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Re: Relative colors in CSS?

From: <miki.wiik@linuxsupport.to>
Date: Wed, 20 Dec 2000 01:01:51 +0200
Message-ID: <007701c06a0f$af270e80$51f4d5d4@eleanora>
To: "w3.org mailing Style" <www-style@w3.org>
Many thanks for all the replys posted. 

There's been some really good ideas presented, I try not to repeat them, but instead continue on the lines of the ideas presented.

Besides being a great help for developers, I believe that relative colors could be useful for the user, since it would more accurately convey the designers original intention.

This might be taking the longer route, but I think it's important to define just what I'm talking about. Bear with me.

IMO CSS allows the designer two different types of styling: 

1.) A more traditional approach were the designer has total control of the layout. Translated into CSS this means using absolute values for positioning, size, coloring, etc. Allthough CSS icludes the possibility for this type of designing, much of it can be achieved using older existing techniques, e.g. tables.
2.) A scalable/relative design. Instead of defining absolute measures the designer only defines the internal proportions and relations of the elements included. E.g. parent-child inherited values, %, em, etc. 

Relative design allows the designer to specify a certain layout that is independent of the medium in which it is viewed. (I believe this was one of the driving forces behind creating CSS in the first place). It is then up to the UA to adjust this design according to the limitations of the output-medium used (screen size, resolution, colors, installed fonts, disabilites, user style sheets, etc.) 

In other words. When designing a (relative)layout, the designer should not create an absolute layout, but instead only present the proportions and relations of the different elements contained in the layout, so that they can be preserved allthough the medium in which they are presented changes.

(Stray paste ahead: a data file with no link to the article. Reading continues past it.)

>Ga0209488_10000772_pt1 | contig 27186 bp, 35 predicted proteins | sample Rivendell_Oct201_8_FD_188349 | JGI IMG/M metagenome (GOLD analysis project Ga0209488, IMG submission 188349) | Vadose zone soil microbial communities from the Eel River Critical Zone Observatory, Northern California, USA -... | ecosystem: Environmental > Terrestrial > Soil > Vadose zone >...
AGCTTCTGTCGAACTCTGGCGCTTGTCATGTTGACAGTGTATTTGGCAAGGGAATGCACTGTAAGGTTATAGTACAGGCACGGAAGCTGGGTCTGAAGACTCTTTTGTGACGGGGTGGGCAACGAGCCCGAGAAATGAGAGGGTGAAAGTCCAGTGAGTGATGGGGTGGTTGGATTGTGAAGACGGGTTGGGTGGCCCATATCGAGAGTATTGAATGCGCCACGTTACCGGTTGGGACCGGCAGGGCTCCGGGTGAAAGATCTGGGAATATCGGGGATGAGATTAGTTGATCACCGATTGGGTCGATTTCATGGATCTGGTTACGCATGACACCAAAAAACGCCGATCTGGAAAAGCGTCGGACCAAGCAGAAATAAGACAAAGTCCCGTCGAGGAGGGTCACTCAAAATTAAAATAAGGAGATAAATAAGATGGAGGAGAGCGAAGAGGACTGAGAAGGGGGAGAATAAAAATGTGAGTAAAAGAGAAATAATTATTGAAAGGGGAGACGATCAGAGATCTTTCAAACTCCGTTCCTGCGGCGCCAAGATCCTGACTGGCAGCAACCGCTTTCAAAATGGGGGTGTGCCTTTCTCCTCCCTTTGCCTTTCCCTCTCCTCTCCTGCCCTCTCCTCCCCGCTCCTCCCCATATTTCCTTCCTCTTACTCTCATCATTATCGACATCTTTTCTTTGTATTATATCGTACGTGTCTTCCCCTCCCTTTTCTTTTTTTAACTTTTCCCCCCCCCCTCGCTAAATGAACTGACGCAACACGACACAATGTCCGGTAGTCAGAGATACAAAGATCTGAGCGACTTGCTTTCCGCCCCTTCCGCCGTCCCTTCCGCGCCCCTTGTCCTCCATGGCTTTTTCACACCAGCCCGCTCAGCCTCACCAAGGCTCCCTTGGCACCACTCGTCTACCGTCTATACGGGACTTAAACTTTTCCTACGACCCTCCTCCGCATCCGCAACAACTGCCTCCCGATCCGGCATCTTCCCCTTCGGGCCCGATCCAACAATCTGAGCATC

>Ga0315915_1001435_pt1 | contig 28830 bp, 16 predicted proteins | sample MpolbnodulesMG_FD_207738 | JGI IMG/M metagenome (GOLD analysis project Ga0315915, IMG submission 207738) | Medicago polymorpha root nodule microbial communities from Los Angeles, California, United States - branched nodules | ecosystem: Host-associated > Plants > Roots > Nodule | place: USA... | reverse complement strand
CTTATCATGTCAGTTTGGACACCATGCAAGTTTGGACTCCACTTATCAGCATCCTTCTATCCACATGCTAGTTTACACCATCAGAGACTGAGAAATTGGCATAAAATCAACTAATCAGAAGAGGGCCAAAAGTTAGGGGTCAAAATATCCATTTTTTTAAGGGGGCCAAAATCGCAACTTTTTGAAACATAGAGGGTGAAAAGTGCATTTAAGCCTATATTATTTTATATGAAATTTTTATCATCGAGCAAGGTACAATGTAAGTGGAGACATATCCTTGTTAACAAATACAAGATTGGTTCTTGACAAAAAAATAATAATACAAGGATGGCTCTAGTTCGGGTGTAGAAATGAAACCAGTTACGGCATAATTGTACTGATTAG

The problem with colors is that there is no other way to define them than absolute. When assigning colors, most designers do not have a particular (absolute) color in mind, but something more like a theme (or set) of different nuances of the same color or colors. 

To present this set the author has to rely on defining absolute values for the colors. Especially when using the safe-palette, this can not always be achieved as there is only a very limited amount of colors to choose from. In effect, the original theme is not presented to the viewer.

Since the color-depth of the output-medium is not known, the designer should therefore have a way of defining this set as relative values between the  different colors, rather than absolute values. It would then be up to the UA to present this theme using the amount of colors the output-medium can present.

In cases like user-stylesheets this would be very helpful. 

Consider a case with a user style sheet:

Body { background-color : white ! important;
            color : black ! important }

This could easily mess up the color scheme, since the user has no way to define all the colors of a page (especially if a color is assigned to a class). 

But, if the colors would be presented as relative values, derived from the Body, the theme would still be presented.

I hope this gives a clearer picture of what I'm looking for. Something as abstract as color-themes isn't that easy to describe. 

Regards, Miki Wiik
Received on Tuesday, 19 December 2000 17:52:49 GMT

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